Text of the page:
Tag Archives: Ethan Craig

Healthcare In Occupied Palestine: The Palestine Children’s Relief Fund

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The challenges of providing healthcare in an occupied territory

Steve Sosebee and Zeena Salman, MD. Photo by Steve Sosebee (@stevesosebee)

Steve Sosebee is the president and CEO of the Palestine Children’s Relief Fund. He’s married to Dr. Zeena Salman, a pediatric oncologist working with the PCRF. For 25 years, PCRF has been leading medical missions to help children in the Middle East, helping children get medical treatment abroad, and delivering humanitarian aid. Their recent visit to the Carver College of Medicine gave Short Coats Reem Khodor, Ethan Craig, and Nico Dimenstein a chance to sit down with them to discuss the challenges and realities of working to provide healthcare within the confines of an occupied territory.

Those challenges are sometimes gargantuan, especially compared with the standard of care children receive in the United States. For example, urgently-needed medications and medical equipment being held up in customs; children who must be separated from family members for their cancer treatment because they are not allowed to travel with adults under the age of 55; dealing with the conflicting priorities of the Israeli military and Hamas, which each govern portions of Palestine.

Their passion for the mission–offering better lives to the children of this contested land–is evident. But somehow, any frustration they may feel about the difficulties they and their young beneficiaries face isn’t. Sosebee and Salman have a strikingly matter-of-fact view of the world in which they operate, and are doing what they must for the children and families caught up in a conflict not of their own design.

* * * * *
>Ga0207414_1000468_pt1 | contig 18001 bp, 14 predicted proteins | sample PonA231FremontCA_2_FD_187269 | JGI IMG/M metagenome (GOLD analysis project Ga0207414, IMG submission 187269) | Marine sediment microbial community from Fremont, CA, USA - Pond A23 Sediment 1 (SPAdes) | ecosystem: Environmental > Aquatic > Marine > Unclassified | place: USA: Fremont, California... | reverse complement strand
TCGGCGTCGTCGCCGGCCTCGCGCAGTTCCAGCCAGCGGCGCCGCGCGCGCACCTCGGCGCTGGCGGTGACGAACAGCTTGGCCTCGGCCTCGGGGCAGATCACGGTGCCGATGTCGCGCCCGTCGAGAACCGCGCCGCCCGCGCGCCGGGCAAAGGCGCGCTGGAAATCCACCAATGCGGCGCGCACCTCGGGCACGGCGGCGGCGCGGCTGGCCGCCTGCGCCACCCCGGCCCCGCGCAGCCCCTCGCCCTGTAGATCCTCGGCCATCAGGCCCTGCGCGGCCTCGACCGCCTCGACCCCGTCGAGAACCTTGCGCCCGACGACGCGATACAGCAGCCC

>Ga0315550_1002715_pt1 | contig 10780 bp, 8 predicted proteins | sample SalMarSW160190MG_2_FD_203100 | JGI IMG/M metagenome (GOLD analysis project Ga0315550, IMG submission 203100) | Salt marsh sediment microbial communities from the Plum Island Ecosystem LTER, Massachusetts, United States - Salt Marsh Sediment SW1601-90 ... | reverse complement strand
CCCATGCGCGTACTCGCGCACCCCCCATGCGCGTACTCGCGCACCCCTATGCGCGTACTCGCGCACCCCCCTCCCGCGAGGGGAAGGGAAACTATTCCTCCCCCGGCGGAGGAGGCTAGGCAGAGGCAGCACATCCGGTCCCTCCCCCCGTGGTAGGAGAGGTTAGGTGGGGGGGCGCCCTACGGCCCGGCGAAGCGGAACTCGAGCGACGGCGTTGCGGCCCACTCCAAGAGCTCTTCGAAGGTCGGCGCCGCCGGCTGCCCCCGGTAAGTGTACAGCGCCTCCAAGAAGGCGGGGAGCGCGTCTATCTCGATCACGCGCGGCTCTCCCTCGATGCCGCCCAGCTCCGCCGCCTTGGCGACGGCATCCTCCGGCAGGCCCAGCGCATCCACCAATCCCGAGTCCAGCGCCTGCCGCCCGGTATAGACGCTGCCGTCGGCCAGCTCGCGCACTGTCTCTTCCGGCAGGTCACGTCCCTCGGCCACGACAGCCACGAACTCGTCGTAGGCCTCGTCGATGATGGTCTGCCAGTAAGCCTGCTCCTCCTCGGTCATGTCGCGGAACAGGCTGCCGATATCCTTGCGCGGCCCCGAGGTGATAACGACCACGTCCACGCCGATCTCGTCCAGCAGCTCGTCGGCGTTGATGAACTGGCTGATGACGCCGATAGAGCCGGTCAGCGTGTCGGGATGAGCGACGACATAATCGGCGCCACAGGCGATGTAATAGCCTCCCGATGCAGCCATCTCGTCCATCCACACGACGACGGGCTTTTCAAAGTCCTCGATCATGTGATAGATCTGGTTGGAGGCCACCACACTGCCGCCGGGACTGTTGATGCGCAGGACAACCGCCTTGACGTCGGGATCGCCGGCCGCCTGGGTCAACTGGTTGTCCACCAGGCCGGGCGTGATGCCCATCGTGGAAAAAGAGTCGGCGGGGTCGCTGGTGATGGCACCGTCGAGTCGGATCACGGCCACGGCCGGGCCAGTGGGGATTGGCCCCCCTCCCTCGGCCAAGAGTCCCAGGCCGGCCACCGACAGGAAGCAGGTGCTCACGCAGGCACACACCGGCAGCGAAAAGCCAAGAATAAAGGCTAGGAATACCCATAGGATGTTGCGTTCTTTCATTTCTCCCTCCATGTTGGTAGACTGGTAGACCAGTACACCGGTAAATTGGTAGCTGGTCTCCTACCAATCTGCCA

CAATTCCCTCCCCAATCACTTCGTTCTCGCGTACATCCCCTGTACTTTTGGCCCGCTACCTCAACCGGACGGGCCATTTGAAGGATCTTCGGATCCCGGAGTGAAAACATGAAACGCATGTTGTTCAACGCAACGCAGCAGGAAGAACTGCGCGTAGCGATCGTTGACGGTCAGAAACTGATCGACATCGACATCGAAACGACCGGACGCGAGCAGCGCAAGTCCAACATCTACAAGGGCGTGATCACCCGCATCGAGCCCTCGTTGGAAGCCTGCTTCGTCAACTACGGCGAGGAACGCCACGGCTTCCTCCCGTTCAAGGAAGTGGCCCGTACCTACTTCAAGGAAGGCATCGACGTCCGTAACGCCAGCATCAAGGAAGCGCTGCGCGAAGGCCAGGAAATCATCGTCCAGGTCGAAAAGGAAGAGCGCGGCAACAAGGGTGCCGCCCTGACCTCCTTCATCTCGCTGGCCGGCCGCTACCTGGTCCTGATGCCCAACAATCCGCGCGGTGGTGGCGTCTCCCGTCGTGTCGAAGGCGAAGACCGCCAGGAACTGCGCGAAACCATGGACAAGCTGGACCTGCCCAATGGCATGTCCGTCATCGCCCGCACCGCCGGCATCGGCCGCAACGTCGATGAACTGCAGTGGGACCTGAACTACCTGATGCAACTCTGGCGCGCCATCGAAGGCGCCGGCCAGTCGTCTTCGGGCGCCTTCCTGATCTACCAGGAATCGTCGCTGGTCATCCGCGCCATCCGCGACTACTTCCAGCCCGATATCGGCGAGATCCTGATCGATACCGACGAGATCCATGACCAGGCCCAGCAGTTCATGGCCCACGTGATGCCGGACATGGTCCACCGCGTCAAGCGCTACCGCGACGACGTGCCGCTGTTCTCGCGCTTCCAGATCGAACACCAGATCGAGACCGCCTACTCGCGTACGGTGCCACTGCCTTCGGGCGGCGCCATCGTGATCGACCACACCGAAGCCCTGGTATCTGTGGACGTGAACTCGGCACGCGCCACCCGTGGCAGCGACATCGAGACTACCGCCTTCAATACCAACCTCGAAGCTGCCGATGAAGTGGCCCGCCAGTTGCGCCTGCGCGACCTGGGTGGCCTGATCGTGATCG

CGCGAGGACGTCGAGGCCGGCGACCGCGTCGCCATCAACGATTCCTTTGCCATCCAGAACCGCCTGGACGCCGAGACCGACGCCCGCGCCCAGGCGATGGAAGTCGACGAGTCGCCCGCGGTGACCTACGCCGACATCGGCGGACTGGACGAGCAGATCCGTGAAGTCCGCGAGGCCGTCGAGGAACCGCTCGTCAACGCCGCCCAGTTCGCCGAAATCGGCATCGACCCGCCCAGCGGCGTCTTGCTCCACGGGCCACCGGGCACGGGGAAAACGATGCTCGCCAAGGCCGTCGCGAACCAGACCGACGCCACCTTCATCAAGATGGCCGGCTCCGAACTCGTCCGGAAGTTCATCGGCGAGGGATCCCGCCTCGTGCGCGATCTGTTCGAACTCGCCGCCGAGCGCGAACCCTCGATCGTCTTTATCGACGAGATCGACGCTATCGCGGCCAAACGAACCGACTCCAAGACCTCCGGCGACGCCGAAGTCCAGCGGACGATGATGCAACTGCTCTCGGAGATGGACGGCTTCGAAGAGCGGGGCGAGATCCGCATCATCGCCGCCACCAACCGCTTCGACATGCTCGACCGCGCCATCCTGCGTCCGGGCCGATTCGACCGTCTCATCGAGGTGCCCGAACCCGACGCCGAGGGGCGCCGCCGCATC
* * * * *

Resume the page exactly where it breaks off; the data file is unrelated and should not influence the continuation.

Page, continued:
We Want to Hear From You

What are your experiences with organizations like PCRF or with medical missions abroad? What did you learn from your participation?  Share them at 347-SHORTCT anytime, visit our Facebook group, or email theshortcoats@gmail.com.  Do all three!

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Episode 076: The Examined Life Conference

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elcOur show this time was record in front of a remarkably appreciative audience at The Examined Life Conference, and it was a lot of fun.  We talked with several presenters from the conference, including Gabriel Ledger an emergency physician who became a filmmaker when he decided he wanted to find out more about the patients he’d encountered in the ER.  We spoke with Emily White, an Iowa undergrad who has been doing research on Dignity Therapy and who no doubt has a bright future in medicine.  Toni Becker is a speech language pathology grad student whose portraiture and interviews of people with disabilities remind us of their significance.  Susan Ball is associate director of the New York Presbyterian’s AIDS care center, and shared with us her experiences as a physician at the start of the AIDS epidemic.
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Episode 042: The M1s Are All Right

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love me tapeworm! by kaelyn, Flickr

One week of the semester gone, and M1s Aline Sandouk, Ethan Craig, and Nathan Miller report in on their experiences.  Who’s their favorite lecturer?  They won’t say, but they seem to be alive, well, and moving right along. Also, the FDA thinks we should regulate the use of feces as a drug. How an extreme athlete who isn’t a scientist did what she always does–pushes through the pain–to discover her genetic flaw when no-one else could. A company founded by a medical student with a bioengineering background comes up with a smart, simple, easy way to treat a scourge of childbirth in developing countries–postpartum hemorrhage. And a quick plug for The Discover Fit & Health channel which continues its fine tradition of infotainment programming with “Untold Stories of the ER,” featuring a story of a woman who fed her daughter tapeworms to get her ready for that all-important beauty pageant.

Listen to Episode 041: The M1s Are All Right.
Listen to more great shows for medical students on The Vocalis Podcast Network.

The opinions expressed in this feed and podcast are not those of the University of Iowa or the Roy J. and Lucille A. Carver College of Medicine.